A jury, meeting over Zoom, has voted unanimously against Valve during a trial over a Steam Controller patent infringement case, awarding $4 million in damages to Ironburg Inventions and SCUF. The original complaint was filed in 2015 in a Washington court.
SCUF and Ironburg Inventions, subsidiaries of computer company Corsair, are known for its custom, “high-performance” video game controllers — specializing in both accessories and customized gear. SCUF holds 105 patents for its designs, according to its website, many of which relate to its special trigger mechanisms. The “rear-side control surfaces,” as explained in the case’s opening arguments in late January, were the subject of this particular case. Basically, SCUF said Valve had copied its back paddles — the ones on the controller body.
It was a similar technology that SCUF licensed to Microsoft in 2015 for use on its Xbox Elite controller. The company also partnered with Sony in 2018 on a PlayStation 4 controller that included four back paddles and its signature trigger extenders.
SCUF’s lawyers alleged that Valve willfully disregarded the patents and SCUF’s warnings, and continued forward with its infringing Steam Controller.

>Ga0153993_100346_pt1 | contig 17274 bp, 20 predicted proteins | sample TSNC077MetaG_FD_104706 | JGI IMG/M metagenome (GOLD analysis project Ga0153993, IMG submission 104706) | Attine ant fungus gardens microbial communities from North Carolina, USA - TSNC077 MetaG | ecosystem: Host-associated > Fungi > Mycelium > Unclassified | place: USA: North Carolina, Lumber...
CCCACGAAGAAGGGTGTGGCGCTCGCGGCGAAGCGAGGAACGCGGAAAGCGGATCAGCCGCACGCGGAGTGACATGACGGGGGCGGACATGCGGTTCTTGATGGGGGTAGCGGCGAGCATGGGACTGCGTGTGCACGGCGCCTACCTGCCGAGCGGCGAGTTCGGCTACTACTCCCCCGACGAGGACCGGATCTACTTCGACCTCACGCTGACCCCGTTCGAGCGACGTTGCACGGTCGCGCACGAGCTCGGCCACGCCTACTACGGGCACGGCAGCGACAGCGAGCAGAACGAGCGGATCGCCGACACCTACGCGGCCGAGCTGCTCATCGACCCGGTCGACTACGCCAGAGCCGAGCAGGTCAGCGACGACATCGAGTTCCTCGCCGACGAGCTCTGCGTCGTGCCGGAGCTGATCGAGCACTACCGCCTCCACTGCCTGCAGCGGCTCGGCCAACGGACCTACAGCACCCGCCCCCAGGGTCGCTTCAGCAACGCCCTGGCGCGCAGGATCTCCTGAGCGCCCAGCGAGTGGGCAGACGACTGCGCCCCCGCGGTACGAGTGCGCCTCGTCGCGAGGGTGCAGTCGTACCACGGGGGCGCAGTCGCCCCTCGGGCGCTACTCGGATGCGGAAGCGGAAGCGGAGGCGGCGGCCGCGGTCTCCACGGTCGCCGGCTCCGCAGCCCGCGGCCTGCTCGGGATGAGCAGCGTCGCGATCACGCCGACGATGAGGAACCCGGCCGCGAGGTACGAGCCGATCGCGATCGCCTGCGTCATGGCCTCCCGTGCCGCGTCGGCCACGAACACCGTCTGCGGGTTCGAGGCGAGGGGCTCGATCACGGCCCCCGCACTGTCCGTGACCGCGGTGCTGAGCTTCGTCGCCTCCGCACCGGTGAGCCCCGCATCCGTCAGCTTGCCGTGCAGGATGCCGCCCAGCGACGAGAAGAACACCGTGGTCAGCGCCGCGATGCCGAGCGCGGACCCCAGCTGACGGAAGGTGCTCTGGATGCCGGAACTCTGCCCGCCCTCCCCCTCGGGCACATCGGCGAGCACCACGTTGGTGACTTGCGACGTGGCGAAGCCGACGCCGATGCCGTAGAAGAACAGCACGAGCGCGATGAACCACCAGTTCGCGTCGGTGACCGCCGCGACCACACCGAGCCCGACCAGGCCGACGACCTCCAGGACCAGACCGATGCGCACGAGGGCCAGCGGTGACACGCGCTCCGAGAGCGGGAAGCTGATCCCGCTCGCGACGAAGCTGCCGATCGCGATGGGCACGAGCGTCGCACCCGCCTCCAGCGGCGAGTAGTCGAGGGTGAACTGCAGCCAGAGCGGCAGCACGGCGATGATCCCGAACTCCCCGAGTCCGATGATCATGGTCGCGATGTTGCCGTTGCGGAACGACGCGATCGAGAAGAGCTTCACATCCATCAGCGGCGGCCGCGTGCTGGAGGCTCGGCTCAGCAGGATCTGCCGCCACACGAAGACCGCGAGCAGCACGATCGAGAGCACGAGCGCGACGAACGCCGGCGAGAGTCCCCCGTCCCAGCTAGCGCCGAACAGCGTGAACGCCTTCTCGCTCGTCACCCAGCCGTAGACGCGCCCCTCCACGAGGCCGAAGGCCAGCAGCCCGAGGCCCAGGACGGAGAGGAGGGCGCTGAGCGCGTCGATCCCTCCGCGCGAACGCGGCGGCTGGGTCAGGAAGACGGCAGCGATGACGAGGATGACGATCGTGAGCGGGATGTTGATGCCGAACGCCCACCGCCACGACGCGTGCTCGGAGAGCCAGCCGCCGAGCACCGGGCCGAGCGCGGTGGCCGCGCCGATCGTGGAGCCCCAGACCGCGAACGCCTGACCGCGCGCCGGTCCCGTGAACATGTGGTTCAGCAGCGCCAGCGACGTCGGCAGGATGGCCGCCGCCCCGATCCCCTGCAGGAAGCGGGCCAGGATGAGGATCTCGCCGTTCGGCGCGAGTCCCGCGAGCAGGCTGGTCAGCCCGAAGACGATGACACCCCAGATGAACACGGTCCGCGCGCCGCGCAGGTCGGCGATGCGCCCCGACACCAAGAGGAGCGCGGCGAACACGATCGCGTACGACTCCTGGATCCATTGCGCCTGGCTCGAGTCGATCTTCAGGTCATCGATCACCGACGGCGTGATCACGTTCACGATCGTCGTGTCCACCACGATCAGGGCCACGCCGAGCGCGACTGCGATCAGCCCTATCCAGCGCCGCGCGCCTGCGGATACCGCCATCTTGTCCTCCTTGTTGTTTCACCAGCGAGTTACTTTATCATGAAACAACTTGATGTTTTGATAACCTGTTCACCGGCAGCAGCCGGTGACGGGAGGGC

“Valve did know that its conduct involved an unreasonable risk of infringement, but it simply proceeded to infringe anyway,” SCUF lawyer Robert Becker said during the trial, as reported by Law360. “The classic David and Goliath story — Goliath does what Goliath wants to do.”
On Tuesday, SCUF-owner Corsair announced that it had won its lawsuit against Valve after years in the court system. The jury voted unanimously on all claims, including that the infringement was “willful,” meaning Corsair may be owed more than the original fine, which is over $4 million.
Valve’s Steam Controller has been discontinued for a while — and officially sold out in 2019 after a deal that offered the controller for $5.
Last week, Valve was hit with a potential class action lawsuit alleging the company has been violating antitrust rules. Five defendants filed the complaint over a “Most Favored Nations” clause in its contracts with game developers. This prevents game developers from selling their games on other platforms for lower prices than on Steam, according to the complaint. This is on top of a combined €7.8 million fine issued to Valve and five game publishers by the European Commission, after the commission found the companies broke antitrust rules regarding “geo-blocking.”